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From Don Brown <>
Subject Re: Spring and XWork in Ti
Date Thu, 01 Sep 2005 18:06:20 GMT
Perhaps an example would help convey what I'm trying to say:

Take a simple case where you want to processing time and log it to a file.  As a 
XWork interceptor, it would look like this:

   long startTime = System.currentTimeMillis();
   String result = invocation.invoke();
   long executionTime = System.currentTimeMillis() - startTime;"Execution time: "+executionTime+" ms");

Here, we define a method variable, startTime, before the rest of the execution, 
then need to access it after the execution is done.

If we wanted to write this as a Filter in commons-chain, we couldn't without 
making startTime a class level variable, but then the command would no longer be 

Ah, but you might suggest we write that as a chain since a chain has explicit 
control over executing its children.  But then, we'd have to define the rest of 
the commands within that chain and if you have multiple commands like this timer 
command, they too would have to be chains:

This obviously has the disadvantage of deep nesting losing some of the 
readability of a simple process chain.

Therefore, my point is an interceptor chain is better suited to a scalable, 
linear process flow, while chain is better for decision points.  And neither, 
I'd argue, is well suited for a robust, configurable workflow, and this surely 
we can agree we are seeing with commons-chain in Struts Classic.


BTW, I'm really enjoying this discussion and have missed these on this list.

Ted Husted wrote:
> On 9/1/05, Don Brown <> wrote:
>>In that case, I find interceptors more practical, as they allow
>>you to have code before and after processing that uses method variables.  With
>>Chain, you have to use a Filter and even then, there is no way to share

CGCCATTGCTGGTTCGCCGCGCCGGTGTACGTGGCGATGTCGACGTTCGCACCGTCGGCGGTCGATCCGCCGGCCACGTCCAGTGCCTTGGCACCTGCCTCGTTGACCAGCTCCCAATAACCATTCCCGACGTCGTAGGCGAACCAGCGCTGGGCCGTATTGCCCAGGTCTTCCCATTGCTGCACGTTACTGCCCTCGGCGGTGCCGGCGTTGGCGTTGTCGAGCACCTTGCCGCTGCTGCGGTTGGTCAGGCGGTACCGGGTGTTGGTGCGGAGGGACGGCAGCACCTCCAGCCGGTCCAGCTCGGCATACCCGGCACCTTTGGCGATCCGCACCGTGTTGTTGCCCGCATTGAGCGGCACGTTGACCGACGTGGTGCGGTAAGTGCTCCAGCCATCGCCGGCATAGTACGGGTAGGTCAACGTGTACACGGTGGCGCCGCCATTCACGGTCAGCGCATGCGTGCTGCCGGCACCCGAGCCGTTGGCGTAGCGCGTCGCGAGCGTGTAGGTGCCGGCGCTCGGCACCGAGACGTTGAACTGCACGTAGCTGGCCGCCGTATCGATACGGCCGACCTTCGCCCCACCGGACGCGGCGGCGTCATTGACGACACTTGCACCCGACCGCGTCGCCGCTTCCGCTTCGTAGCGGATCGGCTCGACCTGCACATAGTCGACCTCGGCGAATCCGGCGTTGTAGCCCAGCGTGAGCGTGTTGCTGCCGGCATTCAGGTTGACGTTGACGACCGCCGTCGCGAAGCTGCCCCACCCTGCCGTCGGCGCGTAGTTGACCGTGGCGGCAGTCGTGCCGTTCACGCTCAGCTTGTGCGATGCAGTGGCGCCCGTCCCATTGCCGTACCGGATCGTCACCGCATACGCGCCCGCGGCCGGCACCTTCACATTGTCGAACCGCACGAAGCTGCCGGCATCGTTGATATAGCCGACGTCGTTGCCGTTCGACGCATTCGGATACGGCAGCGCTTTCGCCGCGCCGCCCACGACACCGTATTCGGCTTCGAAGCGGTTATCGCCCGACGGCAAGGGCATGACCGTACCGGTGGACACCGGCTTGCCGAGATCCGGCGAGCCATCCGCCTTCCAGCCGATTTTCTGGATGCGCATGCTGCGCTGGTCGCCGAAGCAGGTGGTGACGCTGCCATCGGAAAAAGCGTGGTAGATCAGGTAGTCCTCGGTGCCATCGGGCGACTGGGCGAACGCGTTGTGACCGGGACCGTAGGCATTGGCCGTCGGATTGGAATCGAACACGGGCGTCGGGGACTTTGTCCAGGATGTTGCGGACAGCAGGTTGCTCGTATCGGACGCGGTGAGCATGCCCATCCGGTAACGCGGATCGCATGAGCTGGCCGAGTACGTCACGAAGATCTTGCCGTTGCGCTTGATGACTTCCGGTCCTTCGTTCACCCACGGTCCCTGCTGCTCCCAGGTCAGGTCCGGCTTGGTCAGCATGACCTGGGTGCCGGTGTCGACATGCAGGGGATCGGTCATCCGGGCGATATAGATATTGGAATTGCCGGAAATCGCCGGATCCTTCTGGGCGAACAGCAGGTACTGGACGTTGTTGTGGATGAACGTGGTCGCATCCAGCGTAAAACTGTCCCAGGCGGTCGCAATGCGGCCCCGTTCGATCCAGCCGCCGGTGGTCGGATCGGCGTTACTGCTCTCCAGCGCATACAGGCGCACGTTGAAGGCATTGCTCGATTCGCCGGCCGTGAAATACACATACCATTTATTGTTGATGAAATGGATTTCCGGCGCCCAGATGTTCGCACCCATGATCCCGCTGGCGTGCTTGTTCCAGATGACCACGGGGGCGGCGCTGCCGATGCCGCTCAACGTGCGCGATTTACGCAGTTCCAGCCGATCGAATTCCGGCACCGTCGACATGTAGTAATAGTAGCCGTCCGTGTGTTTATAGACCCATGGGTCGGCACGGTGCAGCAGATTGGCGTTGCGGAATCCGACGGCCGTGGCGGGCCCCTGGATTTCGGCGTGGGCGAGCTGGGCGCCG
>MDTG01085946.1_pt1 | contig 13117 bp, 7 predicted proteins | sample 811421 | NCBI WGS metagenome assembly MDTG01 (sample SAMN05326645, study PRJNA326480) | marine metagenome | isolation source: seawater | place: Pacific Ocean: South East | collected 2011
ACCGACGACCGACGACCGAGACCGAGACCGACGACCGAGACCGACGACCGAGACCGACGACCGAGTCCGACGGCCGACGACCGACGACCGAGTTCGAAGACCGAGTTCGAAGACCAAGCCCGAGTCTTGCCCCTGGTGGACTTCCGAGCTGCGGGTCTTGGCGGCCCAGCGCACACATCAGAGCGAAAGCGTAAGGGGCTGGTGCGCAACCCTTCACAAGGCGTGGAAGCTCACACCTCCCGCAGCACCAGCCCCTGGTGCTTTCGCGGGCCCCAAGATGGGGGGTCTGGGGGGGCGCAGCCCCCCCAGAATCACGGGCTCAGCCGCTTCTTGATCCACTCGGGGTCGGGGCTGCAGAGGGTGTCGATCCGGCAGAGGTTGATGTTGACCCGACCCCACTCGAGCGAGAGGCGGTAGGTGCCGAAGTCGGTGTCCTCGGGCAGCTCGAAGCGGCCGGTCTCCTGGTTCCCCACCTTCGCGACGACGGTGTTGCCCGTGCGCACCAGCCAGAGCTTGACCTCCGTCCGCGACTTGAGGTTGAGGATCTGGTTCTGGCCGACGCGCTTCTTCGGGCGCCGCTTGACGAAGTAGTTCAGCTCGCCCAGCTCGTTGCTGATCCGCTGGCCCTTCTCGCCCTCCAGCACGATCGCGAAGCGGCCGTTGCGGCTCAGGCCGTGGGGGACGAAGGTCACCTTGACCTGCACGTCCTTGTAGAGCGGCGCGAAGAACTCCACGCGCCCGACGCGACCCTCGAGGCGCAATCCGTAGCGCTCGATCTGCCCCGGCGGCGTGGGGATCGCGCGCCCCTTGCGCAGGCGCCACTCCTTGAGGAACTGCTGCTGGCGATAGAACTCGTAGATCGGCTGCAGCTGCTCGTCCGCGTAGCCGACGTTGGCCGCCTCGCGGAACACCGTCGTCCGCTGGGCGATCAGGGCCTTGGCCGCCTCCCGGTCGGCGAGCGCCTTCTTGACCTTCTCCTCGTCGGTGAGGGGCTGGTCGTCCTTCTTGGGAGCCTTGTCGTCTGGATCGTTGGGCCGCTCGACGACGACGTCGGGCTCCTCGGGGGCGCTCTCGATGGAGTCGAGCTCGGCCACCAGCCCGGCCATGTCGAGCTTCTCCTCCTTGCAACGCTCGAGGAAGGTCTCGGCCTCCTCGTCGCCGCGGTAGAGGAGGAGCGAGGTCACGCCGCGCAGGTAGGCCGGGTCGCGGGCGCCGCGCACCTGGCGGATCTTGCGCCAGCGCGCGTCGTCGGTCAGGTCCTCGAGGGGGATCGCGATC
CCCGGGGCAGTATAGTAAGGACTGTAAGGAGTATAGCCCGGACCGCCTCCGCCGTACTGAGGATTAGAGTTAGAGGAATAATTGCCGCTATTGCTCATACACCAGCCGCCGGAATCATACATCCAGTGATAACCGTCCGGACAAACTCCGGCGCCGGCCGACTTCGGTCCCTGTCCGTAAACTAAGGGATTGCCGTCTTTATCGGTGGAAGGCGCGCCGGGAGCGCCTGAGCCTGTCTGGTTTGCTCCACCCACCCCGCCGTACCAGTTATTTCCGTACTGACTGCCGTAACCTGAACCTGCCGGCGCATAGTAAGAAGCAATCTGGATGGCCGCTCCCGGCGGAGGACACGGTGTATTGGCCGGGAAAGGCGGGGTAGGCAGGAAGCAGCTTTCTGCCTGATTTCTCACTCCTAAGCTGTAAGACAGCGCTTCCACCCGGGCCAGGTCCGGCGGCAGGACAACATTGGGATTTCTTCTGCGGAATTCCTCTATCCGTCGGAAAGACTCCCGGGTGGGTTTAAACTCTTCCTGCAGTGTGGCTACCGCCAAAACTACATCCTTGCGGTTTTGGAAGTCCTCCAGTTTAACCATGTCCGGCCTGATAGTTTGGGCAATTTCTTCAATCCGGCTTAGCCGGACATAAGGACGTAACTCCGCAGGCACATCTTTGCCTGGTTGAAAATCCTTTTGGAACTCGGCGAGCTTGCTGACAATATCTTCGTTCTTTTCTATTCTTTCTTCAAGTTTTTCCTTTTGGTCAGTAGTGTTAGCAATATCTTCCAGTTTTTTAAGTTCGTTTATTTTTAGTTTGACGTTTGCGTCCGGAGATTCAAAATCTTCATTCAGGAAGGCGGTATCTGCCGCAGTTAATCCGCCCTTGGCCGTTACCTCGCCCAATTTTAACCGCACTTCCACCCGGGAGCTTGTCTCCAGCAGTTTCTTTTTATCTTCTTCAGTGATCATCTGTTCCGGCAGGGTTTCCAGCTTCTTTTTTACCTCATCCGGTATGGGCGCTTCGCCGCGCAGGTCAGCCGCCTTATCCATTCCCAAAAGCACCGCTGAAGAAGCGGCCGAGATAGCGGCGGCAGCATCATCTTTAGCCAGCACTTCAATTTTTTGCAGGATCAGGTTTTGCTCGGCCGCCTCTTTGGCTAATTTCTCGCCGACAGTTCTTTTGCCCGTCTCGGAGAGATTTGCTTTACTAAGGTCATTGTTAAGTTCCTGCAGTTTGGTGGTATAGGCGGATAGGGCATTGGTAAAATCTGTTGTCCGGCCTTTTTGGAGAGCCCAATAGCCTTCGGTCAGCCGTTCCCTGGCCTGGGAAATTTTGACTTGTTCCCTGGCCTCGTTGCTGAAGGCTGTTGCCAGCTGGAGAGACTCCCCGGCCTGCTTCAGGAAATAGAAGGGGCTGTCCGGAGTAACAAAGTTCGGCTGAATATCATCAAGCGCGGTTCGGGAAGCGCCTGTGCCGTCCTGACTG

>>variables between the two blocks of code without instance variables which has
>>its own problems.
> First, you're doing the work, Don, and so you're welcome to make the
> decisions :)
> Though, I don't understand is why you'd want to be restricted to two
> blocks of code :)
> With Chain, any number of blocks of code, be they commands or chains,
> in any combination, can be the object of the request processing.
> In OverDrive/Nexus, we do find having interceptors that surround each
> request useful. It's not hard to define "pre" and "post" chains, and
> then at runtime create a third chain to execute them all.
> 		public void ExecuteView (IRequestContext context)
> 		{
> 			IRequestCommand command = VerifyRequest (context);
> 			if (context.IsNominal)
> 			{
> 				IChain chain = new Chain ();
> 				if (_PreOp!=null) chain.AddCommand (_PreOp);
> 				chain.AddCommand (command);
> 				if (_PostOp!=null) chain.AddCommand (_PostOp);
> 				try
> 				{
> 					chain.Execute (context);
> 				}
> 				catch (Exception e)
> 				{
> 					context.Fault = e;
> 				}
> 			}
> 		}
> The PreOp and PostOp chains are defined in the configuration, along
> with everything else.
> But, we're not trying to solve the problems of navigational workflows,
> only the problem of processing business use cases and interacting with
> a presentation layer
> -Ted.,
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